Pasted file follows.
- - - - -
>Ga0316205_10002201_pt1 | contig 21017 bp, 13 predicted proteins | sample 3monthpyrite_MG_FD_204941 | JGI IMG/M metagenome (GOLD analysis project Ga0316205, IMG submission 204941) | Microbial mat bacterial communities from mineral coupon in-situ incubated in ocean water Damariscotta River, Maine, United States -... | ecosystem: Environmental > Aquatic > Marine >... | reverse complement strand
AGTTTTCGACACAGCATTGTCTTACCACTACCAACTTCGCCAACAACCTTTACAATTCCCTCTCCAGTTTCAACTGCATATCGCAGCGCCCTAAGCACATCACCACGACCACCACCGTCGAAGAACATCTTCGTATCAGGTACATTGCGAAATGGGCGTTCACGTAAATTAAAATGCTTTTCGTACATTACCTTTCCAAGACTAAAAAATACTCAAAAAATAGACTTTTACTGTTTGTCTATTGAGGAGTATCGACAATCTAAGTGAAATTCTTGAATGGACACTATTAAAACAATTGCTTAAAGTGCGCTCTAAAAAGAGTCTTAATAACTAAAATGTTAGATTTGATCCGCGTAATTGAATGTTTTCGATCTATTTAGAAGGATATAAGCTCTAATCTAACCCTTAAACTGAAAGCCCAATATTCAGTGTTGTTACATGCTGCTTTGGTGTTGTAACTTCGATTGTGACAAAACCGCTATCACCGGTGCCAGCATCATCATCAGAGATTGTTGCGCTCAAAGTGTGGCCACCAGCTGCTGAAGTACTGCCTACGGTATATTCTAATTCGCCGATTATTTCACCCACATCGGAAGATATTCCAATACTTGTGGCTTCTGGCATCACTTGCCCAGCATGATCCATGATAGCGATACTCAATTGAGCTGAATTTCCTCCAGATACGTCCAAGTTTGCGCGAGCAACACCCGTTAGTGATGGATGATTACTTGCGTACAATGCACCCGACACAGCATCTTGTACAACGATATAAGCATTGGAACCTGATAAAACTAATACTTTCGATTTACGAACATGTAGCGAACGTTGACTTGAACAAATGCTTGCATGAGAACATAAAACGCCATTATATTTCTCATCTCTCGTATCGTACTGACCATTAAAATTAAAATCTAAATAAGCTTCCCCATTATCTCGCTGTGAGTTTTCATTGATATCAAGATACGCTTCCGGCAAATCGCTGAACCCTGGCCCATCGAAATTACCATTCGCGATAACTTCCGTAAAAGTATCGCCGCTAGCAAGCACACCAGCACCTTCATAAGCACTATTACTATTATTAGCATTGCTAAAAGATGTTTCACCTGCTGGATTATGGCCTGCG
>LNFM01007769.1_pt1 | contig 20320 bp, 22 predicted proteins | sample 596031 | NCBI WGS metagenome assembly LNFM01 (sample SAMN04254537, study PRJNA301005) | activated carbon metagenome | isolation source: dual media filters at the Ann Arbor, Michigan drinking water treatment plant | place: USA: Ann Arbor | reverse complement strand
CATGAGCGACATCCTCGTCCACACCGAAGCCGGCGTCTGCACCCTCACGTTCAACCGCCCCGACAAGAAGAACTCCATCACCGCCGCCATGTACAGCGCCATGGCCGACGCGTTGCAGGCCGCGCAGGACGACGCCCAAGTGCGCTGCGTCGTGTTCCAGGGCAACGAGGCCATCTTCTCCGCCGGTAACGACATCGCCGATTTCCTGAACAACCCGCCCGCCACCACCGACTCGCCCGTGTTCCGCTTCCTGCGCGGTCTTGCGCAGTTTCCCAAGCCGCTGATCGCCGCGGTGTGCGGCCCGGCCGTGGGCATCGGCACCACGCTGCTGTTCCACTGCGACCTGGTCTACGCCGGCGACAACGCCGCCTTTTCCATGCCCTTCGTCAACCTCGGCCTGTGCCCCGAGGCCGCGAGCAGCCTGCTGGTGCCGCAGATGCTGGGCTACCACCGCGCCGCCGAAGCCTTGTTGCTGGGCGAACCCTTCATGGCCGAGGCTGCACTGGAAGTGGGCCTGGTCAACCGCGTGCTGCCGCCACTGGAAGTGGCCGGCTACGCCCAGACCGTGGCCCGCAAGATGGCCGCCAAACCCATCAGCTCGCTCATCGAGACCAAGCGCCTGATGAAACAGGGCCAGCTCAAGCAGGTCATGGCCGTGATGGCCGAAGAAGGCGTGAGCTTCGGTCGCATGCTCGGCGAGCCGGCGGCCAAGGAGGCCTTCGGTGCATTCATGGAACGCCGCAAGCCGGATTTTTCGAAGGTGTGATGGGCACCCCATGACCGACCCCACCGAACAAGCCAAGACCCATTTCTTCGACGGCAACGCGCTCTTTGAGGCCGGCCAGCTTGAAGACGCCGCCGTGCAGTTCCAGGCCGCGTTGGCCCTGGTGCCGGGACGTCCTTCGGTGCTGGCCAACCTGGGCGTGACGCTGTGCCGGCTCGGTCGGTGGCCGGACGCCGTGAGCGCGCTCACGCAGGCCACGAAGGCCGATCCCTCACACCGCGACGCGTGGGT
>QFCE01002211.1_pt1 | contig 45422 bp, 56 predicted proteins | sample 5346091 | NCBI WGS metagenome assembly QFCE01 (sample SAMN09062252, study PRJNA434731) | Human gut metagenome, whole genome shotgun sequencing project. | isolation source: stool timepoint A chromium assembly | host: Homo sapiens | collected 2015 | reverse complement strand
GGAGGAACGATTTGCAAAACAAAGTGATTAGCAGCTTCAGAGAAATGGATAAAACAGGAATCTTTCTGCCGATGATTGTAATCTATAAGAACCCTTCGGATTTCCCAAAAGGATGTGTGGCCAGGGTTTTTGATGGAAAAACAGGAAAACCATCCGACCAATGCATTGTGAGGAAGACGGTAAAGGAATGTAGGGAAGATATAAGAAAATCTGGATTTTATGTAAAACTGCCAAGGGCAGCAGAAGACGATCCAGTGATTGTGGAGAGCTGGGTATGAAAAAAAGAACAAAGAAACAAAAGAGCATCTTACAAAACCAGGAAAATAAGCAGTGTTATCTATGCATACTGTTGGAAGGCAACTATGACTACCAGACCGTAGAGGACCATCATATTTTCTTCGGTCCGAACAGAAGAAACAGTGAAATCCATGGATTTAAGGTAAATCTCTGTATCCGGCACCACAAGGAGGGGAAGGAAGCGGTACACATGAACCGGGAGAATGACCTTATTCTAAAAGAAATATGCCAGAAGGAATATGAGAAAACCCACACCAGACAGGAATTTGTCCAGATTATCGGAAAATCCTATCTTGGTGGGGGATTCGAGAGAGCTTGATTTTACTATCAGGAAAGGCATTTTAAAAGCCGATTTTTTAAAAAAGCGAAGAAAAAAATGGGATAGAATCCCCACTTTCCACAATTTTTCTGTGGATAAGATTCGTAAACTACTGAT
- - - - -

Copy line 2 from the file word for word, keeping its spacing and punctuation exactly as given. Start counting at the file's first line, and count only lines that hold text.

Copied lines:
AGTTTTCGACACAGCATTGTCTTACCACTACCAACTTCGCCAACAACCTTTACAATTCCCTCTCCAGTTTCAACTGCATATCGCAGCGCCCTAAGCACATCACCACGACCACCACCGTCGAAGAACATCTTCGTATCAGGTACATTGCGAAATGGGCGTTCACGTAAATTAAAATGCTTTTCGTACATTACCTTTCCAAGACTAAAAAATACTCAAAAAATAGACTTTTACTGTTTGTCTATTGAGGAGTATCGACAATCTAAGTGAAATTCTTGAATGGACACTATTAAAACAATTGCTTAAAGTGCGCTCTAAAAAGAGTCTTAATAACTAAAATGTTAGATTTGATCCGCGTAATTGAATGTTTTCGATCTATTTAGAAGGATATAAGCTCTAATCTAACCCTTAAACTGAAAGCCCAATATTCAGTGTTGTTACATGCTGCTTTGGTGTTGTAACTTCGATTGTGACAAAACCGCTATCACCGGTGCCAGCATCATCATCAGAGATTGTTGCGCTCAAAGTGTGGCCACCAGCTGCTGAAGTACTGCCTACGGTATATTCTAATTCGCCGATTATTTCACCCACATCGGAAGATATTCCAATACTTGTGGCTTCTGGCATCACTTGCCCAGCATGATCCATGATAGCGATACTCAATTGAGCTGAATTTCCTCCAGATACGTCCAAGTTTGCGCGAGCAACACCCGTTAGTGATGGATGATTACTTGCGTACAATGCACCCGACACAGCATCTTGTACAACGATATAAGCATTGGAACCTGATAAAACTAATACTTTCGATTTACGAACATGTAGCGAACGTTGACTTGAACAAATGCTTGCATGAGAACATAAAACGCCATTATATTTCTCATCTCTCGTATCGTACTGACCATTAAAATTAAAATCTAAATAAGCTTCCCCATTATCTCGCTGTGAGTTTTCATTGATATCAAGATACGCTTCCGGCAAATCGCTGAACCCTGGCCCATCGAAATTACCATTCGCGATAACTTCCGTAAAAGTATCGCCGCTAGCAAGCACACCAGCACCTTCATAAGCACTATTACTATTATTAGCATTGCTAAAAGATGTTTCACCTGCTGGATTATGGCCTGCG